Comixology, a digital comics distributor and marketplace, marks its fifth anniversary this year as it emerges as the clear leader in the digital comics space. The company’s Guided View technology, a much imitated function on its Comics by Comixology app, which allows readers to read digital comics easily on mobile devices, is widely available across all platforms, including iOS, Android, Kindle Fire, and the Web. The company has also made strategic deals with most of the comics industry’s heavyweight publishers, including Marvel, DC, and Image, to help it attain a market share that significantly dwarfs the efforts of its competitors, such as iVerse and Panelfly.

Comixology has 75 full-time employees and offices in Los Angeles and New York City. In June, the digital vendor reported that it expects to generate more than $70 million in retail sales in 2012, more than three times the $19 million it reported for 2011, and it’s estimated the company accounts for as much as 80% of all digital comics sales, according to the pop culture trade news site After reporting about 50 million downloads earlier in the year, Comixology surpassed 77 million downloads by the summer.

But Comixology isn’t just a publishing success story; it’s a technology Cinderella story as well. After winning a business plan competition at NYU Stern’s Business School in 2007, the company attracted seed funding from investors that enabled it to develop its app, which is consistently ranked among Apple’s top 10 highest-grossing apps.

The company’s market leader status is due in no small part to cofounders David Steinberger, John D. Roberts, and Peter Jaffe, and their dutiful efforts to understand the comics industry inside and out. “We’re comic book people,” Steinberger told PW. “We’re con­cen­trated on making a great experience for comic books in digital.” They initially set out to do that by creating the applications iCos and PullList to help comic book shoppers create digital pull lists (reserved issues of a consumer’s favorite comics) of new comics releases each week—from the beginning Comixology worked to support comics shop owners and connect physical retailers to digital delivery.

Comixology then created Retailer Tools, a program initially designed to track retailer inventory digitally. During this time, the company also positioned itself as a digital content portal, featuring promotional and original digital comics, including early digital-only comics. All the while, Comixology was developing its Comics by Comixology app, first released for the Web in July 2009, then for mobile devices; the tablet-compatible app coincided with Apple’s launch of the iPad in April 2010 in a perfect storm of planning and good timing.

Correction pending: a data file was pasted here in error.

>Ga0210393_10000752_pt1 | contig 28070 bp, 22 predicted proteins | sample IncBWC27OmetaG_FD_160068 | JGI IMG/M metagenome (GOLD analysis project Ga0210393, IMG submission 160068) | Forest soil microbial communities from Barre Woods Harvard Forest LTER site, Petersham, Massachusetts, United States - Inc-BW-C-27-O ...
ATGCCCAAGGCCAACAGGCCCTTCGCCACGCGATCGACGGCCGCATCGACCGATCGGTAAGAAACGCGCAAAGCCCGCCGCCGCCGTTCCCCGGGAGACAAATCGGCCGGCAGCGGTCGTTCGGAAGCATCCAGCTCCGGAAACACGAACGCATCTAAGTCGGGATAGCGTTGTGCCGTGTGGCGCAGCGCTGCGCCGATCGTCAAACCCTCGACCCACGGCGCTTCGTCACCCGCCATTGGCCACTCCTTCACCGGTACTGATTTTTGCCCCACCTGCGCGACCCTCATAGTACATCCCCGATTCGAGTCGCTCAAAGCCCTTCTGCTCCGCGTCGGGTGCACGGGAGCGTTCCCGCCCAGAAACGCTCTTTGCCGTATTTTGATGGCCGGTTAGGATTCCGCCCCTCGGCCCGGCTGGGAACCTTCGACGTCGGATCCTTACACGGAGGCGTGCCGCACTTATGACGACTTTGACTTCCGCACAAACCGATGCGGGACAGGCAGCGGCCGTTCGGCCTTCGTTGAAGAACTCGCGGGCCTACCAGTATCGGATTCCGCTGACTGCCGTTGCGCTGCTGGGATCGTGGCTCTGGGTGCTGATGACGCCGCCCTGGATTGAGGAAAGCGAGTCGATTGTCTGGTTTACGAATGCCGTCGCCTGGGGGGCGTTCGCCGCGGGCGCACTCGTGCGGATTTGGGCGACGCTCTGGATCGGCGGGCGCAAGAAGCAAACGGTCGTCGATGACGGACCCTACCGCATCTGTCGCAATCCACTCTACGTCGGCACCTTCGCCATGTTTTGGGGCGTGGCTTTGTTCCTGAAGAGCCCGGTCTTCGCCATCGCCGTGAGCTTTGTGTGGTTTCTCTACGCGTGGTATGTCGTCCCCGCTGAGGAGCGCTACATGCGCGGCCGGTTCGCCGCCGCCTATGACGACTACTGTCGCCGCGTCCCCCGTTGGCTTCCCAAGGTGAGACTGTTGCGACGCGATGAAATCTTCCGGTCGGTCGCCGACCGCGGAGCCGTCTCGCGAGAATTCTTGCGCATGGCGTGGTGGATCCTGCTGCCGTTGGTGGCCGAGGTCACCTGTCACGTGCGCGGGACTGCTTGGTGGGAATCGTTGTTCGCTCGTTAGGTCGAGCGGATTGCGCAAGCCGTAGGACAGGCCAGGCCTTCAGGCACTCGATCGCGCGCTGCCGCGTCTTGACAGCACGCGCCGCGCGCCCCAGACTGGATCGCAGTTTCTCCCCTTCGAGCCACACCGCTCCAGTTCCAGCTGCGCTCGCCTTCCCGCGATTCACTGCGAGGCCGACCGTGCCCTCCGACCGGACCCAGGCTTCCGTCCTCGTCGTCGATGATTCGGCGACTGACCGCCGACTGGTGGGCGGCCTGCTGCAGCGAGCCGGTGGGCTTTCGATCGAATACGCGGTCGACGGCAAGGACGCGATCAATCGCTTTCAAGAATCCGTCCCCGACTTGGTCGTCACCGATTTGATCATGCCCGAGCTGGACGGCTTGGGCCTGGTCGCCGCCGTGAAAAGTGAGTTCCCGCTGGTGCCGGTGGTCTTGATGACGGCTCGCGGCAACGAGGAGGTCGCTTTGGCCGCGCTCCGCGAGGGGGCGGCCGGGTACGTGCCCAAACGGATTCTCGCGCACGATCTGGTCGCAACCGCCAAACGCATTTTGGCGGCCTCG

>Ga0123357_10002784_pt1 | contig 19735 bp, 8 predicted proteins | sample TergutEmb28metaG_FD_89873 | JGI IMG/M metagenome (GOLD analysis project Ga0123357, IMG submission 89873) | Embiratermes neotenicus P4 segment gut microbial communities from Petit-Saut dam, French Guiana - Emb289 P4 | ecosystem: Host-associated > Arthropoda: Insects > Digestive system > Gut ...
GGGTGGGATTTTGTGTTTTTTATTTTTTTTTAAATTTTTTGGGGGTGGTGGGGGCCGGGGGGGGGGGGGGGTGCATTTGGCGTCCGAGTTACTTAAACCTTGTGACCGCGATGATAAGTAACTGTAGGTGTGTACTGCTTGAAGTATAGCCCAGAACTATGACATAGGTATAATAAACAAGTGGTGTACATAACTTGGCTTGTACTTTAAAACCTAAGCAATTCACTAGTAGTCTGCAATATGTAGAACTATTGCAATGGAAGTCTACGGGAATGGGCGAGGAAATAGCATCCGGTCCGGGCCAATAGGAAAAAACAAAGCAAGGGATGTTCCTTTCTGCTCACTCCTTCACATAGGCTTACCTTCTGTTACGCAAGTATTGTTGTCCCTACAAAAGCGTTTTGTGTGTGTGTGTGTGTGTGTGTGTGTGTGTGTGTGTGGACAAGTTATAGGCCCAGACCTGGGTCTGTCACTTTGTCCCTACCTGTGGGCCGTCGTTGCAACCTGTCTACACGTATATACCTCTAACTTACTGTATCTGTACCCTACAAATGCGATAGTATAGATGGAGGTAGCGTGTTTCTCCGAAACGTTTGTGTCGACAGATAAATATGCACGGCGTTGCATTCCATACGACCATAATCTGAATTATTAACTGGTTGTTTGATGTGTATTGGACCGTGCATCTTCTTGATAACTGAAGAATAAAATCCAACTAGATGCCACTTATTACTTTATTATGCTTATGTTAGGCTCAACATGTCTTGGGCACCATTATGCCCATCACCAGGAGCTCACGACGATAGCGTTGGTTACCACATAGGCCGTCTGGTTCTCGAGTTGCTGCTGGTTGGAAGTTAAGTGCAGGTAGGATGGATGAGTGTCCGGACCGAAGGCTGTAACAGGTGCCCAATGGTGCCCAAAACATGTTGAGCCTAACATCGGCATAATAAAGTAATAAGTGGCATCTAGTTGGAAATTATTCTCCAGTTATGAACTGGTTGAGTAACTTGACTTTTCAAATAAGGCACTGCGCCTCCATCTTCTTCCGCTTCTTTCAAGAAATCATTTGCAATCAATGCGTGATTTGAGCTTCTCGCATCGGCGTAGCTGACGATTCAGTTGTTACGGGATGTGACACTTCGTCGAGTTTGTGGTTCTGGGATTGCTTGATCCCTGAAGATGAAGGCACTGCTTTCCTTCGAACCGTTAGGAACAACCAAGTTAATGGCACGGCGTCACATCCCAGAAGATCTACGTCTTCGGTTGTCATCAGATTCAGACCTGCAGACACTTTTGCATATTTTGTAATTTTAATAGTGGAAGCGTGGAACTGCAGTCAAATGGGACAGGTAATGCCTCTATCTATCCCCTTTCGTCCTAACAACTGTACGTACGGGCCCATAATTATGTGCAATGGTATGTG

From there, the company was well positioned to “show off Guided View very early to publishers,” Steinberger explained, adding, “we also empowered publishers to reach their audiences directly through doing white label apps with Marvel, DC, and Image’s Walking Dead.” With deals in place to power most of the major comics publishers’ apps, Comixology was in a secure position when DC Comics arguably ushered in the digital age of comics with the announcement that it planned to go “day-and-date”—comics industry jargon for simultaneous print and digital release—with the New 52 relaunch of its superhero line in August of 2011, spurring most comics publishers to follow suit.

Nearly one year later, in a twist that very few in the comics industry would’ve predicted back in 2010—at the time, nervous comic shop retailers saw digital as the death knell of print comics—many retailers now say digital comics sales and digital sampling appear to be driving growth in print sales in what’s turned out to be a boom year for periodical and book-format comics.

Indeed, there’s evidence that Comixology is expanding the comics market beyond the notoriously insular direct market (as the comics shop market is known) to a broader market of comic book retailers and consumers. “It’s been a huge thing—a much bigger thing than we ever expected,” Steinberger said of the Comixology app. “Tons of people use it on their iPads, which we didn’t expect.”

So what’s next for Comixology? The company flirted with offering its Guided View technology to the general public as an e-comics publishing platform, but the technology still requires a lot of specialized support. Nevertheless, the company continues to develop Guided View as a tool for creating, and the growing popularity of self-publishing makes many comics artists hopeful that Comixology will release authoring tools for the technology sooner rather than later. While Steinberger’s not committing, he acknowledged that it’s still on their minds: “I want to get tools out in the market that allow people to create their own Guided View [comics]. We’re working on that right now. ” But he also maintains that Comixology’s customers—and the quality of their experience—come first. “We’d rather have a great customer experience in the reading than just open up the floodgates to anything and everything.”